How to Market a Public School

Exterior of brick school building with grass and flowering trees in front

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With declining enrollment in schools across the country, many school leaders recognize that hard times are ahead unless they take a new approach to recruiting and retaining students and families. Parents have more choices than ever when selecting a school for their children, making the education market increasingly competitive. Yet very few schools have experience marketing and selling their school to prospective families. Even larger public school districts have limited funds and experience in this arena. Yet it is more important than ever that educators learn how to market a public school.

Public Schools Aren’t All the Same

Some prospective families, especially those who attended public schools themselves, may believe that all public schools are alike. Create materials and opportunities to share information about your school and what sets it apart from others. Promote facts that appeal to families (e.g., free, diverse, extracurricular opportunities, etc). Talk about how your curriculum sets your school apart from other educational choices, the special services or programs you offer, diverse classes, innovative teaching strategies, and how much you value family engagement.

Male teacher giving high school students a high-five in a computer lab

Identify Your Story

You have a story to tell, one that exemplifies the experiences that you hope all students and families have when they attend your school. Talk to parents who are highly engaged at your school. What do they like about the school? What have they experienced that keeps them coming back year after year? Identify staff stories, too. Ask staff to share stories about how they meet the needs of individual students, how they serve the community, and student and family success stories.

Share Your Success

Ultimately, learning to market a public school is not unlike marketing any other product. You want to show prospective families all your school has to offer their child and convince them to come and check you out in person. Many of those same marketing approaches will be effective for you, too.

Use Family Ambassadors. Those families who have great stories to tell will likely share their experiences with others on their own. Word of mouth is powerful. Encourage them to share but take it even further. Ask those parents to serve as Family Ambassadors. Family Ambassadors can provide authentic stories to prospective families, answer their questions, and become a window allowing families to see what it’s really like to attend your school. In addition, family Ambassadors may lead parent events at school, post about the school on their social media, welcome prospective parents to the school and show them around, and be an ongoing resource for existing parents who want to engage with the school at higher levels.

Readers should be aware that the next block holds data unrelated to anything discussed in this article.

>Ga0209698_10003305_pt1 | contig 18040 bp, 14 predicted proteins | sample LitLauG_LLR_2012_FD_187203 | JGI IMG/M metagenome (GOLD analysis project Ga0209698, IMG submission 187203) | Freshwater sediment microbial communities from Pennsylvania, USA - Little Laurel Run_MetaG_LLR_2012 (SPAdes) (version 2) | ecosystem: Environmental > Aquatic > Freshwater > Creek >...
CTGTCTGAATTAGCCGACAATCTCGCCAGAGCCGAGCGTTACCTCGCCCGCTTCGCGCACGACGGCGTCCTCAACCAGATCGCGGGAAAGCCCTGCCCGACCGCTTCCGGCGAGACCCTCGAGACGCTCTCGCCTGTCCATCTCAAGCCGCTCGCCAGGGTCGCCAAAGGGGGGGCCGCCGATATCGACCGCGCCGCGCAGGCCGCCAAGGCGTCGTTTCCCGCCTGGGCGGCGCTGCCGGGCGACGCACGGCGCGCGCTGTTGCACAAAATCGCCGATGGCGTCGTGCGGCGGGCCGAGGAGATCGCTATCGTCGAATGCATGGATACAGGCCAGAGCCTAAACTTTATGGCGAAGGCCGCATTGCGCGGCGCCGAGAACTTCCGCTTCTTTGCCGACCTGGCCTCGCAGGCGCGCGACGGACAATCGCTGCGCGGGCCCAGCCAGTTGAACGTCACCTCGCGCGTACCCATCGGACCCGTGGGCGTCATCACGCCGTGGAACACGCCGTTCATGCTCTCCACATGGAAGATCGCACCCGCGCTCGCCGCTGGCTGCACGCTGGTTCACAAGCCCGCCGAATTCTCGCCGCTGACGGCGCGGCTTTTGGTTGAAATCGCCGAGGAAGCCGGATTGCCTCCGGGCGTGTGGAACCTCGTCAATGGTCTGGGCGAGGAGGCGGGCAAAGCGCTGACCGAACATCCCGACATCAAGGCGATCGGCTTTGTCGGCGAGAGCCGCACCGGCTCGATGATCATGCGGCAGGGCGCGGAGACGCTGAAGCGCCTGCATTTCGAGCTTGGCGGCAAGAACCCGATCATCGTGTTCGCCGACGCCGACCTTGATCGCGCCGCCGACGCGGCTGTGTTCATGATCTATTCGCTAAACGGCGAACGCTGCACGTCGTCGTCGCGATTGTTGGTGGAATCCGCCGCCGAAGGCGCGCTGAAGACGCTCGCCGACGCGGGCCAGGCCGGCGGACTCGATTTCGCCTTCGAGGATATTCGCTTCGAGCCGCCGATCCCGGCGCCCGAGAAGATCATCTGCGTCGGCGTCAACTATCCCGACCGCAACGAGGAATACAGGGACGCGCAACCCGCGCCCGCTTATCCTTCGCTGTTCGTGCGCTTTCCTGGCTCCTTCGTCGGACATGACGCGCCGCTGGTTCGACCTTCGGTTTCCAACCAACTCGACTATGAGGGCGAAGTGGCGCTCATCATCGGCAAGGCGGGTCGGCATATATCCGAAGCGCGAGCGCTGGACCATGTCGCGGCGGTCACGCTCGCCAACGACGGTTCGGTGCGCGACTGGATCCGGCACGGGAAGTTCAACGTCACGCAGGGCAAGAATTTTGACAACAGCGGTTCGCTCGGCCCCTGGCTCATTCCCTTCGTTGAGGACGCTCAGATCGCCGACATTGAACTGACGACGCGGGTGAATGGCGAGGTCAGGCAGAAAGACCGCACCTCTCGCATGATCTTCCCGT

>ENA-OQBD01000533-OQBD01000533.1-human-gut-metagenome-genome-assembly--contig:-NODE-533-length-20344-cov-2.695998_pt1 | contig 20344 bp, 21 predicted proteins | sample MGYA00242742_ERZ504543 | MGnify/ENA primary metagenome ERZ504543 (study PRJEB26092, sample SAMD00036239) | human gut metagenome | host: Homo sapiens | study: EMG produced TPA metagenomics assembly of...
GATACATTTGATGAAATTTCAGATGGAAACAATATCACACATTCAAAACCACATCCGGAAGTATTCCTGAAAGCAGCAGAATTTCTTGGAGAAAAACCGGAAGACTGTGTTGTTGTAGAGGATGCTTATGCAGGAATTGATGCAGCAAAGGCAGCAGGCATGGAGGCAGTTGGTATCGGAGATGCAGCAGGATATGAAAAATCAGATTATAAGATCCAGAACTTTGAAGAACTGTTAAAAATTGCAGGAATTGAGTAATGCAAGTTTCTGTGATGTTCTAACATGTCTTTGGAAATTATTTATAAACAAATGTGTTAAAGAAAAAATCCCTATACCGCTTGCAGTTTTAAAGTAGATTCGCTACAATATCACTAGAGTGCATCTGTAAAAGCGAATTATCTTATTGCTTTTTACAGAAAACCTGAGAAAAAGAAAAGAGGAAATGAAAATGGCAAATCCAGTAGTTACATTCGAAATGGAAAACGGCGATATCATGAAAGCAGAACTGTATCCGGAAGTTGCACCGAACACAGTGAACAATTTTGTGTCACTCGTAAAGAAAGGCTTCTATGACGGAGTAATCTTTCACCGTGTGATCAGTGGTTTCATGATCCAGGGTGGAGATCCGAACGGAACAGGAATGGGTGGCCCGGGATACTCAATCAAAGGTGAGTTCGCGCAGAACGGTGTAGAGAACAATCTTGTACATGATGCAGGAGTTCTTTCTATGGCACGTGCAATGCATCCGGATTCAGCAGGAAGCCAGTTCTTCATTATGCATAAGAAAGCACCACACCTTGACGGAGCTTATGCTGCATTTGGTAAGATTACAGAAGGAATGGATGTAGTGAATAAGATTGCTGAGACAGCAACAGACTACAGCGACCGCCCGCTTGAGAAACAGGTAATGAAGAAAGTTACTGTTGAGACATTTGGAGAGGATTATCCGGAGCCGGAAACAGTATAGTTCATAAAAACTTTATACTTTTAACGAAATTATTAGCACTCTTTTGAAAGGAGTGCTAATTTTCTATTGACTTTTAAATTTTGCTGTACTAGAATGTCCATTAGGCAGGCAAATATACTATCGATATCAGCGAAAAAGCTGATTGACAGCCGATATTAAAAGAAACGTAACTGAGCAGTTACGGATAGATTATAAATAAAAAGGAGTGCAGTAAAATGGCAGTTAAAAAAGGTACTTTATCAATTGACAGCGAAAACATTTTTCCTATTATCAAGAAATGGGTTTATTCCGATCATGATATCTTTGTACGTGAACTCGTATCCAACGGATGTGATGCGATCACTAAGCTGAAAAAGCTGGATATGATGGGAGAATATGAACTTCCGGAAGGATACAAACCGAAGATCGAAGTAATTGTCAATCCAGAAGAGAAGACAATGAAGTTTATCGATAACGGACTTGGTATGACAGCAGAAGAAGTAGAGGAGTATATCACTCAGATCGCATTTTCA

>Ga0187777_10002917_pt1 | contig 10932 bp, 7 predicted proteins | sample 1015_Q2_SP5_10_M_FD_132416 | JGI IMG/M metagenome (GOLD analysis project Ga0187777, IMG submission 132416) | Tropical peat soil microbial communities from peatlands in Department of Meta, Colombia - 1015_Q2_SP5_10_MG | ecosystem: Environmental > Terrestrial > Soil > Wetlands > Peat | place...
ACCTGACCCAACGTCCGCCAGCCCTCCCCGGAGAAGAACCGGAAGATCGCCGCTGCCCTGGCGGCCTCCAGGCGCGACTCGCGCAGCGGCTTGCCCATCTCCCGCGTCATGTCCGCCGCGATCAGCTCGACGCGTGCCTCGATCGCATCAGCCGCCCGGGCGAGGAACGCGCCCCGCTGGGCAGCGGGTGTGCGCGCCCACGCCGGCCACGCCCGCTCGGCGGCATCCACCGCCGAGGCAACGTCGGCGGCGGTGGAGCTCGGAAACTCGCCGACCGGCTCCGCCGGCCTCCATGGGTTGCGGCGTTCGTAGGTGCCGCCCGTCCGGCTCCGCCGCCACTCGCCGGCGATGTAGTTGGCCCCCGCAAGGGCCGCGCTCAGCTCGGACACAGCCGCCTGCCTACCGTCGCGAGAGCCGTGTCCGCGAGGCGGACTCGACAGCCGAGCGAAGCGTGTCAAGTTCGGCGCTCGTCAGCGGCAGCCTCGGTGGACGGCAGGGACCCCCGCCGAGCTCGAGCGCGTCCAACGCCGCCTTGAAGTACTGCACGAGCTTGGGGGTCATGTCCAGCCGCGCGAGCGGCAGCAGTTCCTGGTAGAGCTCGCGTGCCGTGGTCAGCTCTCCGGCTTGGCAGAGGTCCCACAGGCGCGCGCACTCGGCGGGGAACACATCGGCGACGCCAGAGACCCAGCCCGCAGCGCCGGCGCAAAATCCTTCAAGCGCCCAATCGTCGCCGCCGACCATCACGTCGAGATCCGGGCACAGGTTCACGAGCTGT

Five men and women standing and talking together

Identify and Talk with Your Feeders. Identify the schools or other education centers your students attended before arriving at your school. Talk with school leaders at those schools to see how you could work together to inform families about the options at your school as students prepare to transition up to the next grade level.

For example, if your school serves middle school students and families, you may collaborate with local elementary schools to help connect with fourth and fifth-grade students and families. You may share a flier, link to your website, invite them to events at your school, and hold open houses for prospective families. You may also find it helpful to present information at faculty meetings for teachers and school counselors, as many parents will ask those professionals they trust at their current school for recommendations as they prepare to transition to the next school.

Engage Your Community. Work with community business leaders, government officials, and first responders to engage your community within the school. If your school has a specialized technology program, for example, bring in individuals from the community to share about different tech-based careers in your community. Then ask those individuals to share their experience at school at their place of business, on social media, and among their personal networks. Some schools find it helpful to ask the media to attend these events and perhaps write a short article for the local newspaper. If your school supports a local non-profit, ask them to include a brief write-up of that support in their newsletter or website.

Meet Parents Where They Are

Whether in your community at sporting events, in stores or restaurants, or through interactive technology, identify where your prospective students and parents are. Then meet them in that space to share your stories, teach them about modern public schools, and highlight all the reasons your parents and staff chose and continue to choose your school.

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